OSD600 Week Six Deliverable
When we were given the instructions to search, locate and eventually implement fixes or upgrades to Mozilla’s Thimble or Brackets, I found what perhaps was the most challenging enhancement I could possible implement. Suggested here by the professor, and assigned to myself at my own request, the user interface discussion can be found here. Like any good IDE, developers utilize space and workflows to be the most efficient they can, often relying on key mappings and high resolution monitors to provide the most content to their view with ease.
The desktop version of Adobe’s Brackets includes multiple toolbars, which are accessible to the left and right of the editing window -thus providing a simplistic way of accessing commonly used tools, setting configurations and relevant functions for your current project. This is not the case on the Web version, which does not sport said toolbar except for on top of the editor, limiting some of the settings and functional elements to be hidden behind menus. The proposal I agree is very useful for the development of Mozilla’s brackets fork, allowing it to become a much more utilitarian friendly online editor while also providing a smooth and clutter free experience for the beginner and hobbyist.
With this proposed enhancement to the interface, the question of what tools, functions or utilities would be placed in the empty space there. As you can see from the image below of the current Thimble editor, there’s quite a bit of space that we can augment to utilize a responsive toolbar. After doing research related to web development tools, including Adobe’s Brackets, JetBrains’ WebStorm, Microsoft’s Visual Studio Community, and Firefox’s developer tools.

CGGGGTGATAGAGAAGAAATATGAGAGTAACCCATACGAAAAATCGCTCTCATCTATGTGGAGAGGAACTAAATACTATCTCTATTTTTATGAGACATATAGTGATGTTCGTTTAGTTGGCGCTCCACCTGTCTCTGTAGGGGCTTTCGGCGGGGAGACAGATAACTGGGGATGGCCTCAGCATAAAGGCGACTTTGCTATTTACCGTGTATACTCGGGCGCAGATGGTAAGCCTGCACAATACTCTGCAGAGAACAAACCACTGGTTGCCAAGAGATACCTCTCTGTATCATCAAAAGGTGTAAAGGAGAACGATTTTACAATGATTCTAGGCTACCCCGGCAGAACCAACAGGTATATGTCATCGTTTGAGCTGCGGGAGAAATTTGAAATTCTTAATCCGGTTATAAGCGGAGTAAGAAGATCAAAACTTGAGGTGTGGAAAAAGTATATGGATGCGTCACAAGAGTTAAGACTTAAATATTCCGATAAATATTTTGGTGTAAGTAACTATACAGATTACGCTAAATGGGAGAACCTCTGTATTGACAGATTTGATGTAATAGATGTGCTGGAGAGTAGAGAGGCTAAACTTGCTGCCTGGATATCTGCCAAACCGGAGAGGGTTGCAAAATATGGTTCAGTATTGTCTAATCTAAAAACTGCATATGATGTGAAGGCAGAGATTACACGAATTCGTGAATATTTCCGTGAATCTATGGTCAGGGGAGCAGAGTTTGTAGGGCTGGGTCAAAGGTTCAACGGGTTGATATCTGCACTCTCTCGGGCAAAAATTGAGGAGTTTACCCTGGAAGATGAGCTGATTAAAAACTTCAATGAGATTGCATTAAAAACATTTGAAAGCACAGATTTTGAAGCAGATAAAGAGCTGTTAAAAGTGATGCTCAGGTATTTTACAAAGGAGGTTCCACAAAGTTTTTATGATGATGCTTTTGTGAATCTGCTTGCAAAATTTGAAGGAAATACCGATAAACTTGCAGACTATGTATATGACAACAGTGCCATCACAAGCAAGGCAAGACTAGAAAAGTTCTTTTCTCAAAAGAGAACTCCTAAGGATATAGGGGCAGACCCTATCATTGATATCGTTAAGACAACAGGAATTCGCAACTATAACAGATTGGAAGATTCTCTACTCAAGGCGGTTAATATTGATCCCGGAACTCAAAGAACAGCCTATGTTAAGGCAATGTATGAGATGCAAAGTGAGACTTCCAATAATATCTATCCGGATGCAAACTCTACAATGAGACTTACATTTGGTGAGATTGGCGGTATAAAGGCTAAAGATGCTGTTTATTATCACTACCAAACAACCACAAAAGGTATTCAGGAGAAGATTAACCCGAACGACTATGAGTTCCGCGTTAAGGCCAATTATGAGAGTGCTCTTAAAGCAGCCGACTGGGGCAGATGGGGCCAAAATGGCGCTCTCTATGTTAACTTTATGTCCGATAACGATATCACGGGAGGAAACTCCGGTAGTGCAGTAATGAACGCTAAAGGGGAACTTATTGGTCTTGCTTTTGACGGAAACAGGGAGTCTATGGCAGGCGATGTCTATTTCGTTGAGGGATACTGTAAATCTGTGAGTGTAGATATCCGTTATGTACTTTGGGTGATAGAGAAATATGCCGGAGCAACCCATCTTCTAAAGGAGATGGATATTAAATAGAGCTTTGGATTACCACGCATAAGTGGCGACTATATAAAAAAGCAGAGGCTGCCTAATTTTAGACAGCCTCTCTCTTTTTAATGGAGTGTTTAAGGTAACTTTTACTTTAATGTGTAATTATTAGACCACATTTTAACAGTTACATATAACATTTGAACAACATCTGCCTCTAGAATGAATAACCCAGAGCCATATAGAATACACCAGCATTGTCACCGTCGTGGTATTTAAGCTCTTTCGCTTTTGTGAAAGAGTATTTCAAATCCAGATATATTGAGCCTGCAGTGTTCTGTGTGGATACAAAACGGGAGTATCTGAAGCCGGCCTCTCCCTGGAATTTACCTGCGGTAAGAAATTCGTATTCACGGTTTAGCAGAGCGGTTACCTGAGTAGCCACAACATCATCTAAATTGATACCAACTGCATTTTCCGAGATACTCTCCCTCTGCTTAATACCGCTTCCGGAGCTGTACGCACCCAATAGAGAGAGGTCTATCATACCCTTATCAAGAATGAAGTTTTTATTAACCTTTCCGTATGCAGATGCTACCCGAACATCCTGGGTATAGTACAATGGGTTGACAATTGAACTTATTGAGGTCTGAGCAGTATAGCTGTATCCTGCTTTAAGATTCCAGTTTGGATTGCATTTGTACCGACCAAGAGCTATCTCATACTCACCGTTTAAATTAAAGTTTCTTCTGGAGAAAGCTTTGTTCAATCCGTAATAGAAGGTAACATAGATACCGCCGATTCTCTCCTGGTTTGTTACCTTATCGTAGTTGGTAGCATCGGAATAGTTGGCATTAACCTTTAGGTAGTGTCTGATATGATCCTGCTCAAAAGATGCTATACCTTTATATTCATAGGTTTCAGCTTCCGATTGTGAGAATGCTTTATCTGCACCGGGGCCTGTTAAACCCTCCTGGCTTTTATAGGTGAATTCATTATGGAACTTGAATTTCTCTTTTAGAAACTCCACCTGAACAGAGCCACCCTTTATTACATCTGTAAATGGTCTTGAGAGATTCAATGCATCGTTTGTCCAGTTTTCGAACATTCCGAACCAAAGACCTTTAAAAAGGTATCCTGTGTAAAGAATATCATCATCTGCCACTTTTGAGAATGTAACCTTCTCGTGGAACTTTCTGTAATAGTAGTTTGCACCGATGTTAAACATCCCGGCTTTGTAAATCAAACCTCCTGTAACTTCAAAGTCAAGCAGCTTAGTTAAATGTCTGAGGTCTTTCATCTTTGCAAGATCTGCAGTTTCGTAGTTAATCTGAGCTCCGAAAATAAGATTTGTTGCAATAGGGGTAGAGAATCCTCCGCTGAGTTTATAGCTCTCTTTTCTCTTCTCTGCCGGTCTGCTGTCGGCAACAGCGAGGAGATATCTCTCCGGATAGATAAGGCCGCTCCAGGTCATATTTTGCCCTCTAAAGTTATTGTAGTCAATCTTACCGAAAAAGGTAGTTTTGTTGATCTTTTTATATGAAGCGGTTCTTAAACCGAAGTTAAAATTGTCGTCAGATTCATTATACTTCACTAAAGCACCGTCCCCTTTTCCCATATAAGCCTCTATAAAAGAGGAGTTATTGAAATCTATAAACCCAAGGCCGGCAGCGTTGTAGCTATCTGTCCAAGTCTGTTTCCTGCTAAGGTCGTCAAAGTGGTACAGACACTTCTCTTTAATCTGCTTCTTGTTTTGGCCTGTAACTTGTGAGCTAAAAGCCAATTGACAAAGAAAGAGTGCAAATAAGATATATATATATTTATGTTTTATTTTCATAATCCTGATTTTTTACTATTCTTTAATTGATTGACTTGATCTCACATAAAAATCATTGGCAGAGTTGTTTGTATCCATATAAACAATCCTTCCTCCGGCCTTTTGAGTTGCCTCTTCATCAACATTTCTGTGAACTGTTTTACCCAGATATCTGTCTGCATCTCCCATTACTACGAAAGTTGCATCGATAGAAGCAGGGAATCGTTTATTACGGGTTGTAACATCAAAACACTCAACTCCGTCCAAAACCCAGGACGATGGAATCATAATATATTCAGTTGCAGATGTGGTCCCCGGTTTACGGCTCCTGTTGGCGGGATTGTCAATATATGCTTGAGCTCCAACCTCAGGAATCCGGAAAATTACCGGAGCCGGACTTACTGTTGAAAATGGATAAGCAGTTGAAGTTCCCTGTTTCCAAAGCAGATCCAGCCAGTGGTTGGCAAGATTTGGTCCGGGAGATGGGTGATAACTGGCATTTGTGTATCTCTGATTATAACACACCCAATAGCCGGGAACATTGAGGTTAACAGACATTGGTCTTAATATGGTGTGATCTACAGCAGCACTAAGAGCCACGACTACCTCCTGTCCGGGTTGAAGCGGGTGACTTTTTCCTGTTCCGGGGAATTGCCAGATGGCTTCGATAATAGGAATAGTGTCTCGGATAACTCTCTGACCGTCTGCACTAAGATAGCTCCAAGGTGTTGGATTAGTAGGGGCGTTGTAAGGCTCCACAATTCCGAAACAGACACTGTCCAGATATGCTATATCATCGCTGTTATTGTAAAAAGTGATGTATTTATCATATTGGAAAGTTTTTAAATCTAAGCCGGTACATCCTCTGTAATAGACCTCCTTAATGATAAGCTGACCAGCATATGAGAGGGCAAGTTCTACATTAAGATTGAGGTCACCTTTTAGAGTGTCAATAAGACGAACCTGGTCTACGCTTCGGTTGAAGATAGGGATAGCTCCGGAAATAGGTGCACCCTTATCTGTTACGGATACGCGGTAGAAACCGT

For my first proposal of features which may be added to that space without cluttering the user interface, I focused on augmenting Brimble (Brackets + Thimble) accessible features to be more advantageous to the developer’s requirements, thus allowing them to use utilize Thimble beyond the standard learning platform which is currently proposed. I’m aware that development of related features is also being in discussion now, which is why I claim this as my first set of proposed features for that space.
Access to the Editor’s settings, including tab spacing, typeset, syntax highlighting styles, and plugin support. This would tie in with the originally implemented preferences manager, allowing the user to custom tailor their experience on their development machine.This would be responsive, my suggestion on how to best utilize the space is to have three different width classes which would display the settings in the following manners:
- Icon Text: Value
- Text: Value
- Icon: Value
Using three different display manners would allow the application to determine which is best to use for the space, thus introducing a dynamic display which could adapt to different widths without changing the familiarity of the layout and icons.
Code Snippets / Templates
Following similar to XCode’s UI Creator, this area could house drag-drop templates for basic HTML code, with the option to extend with framework classes and various other snippets that may be useful in the future. This would allow Thimble to be more accessible to newer developers, while also providing good web standards. Furthermore, it may benefit the average developer looking to utilize Thimble beyond just a learning environment, and instead use it as a basic test environment for their code.
Examples of this can be found in the following sites and applications: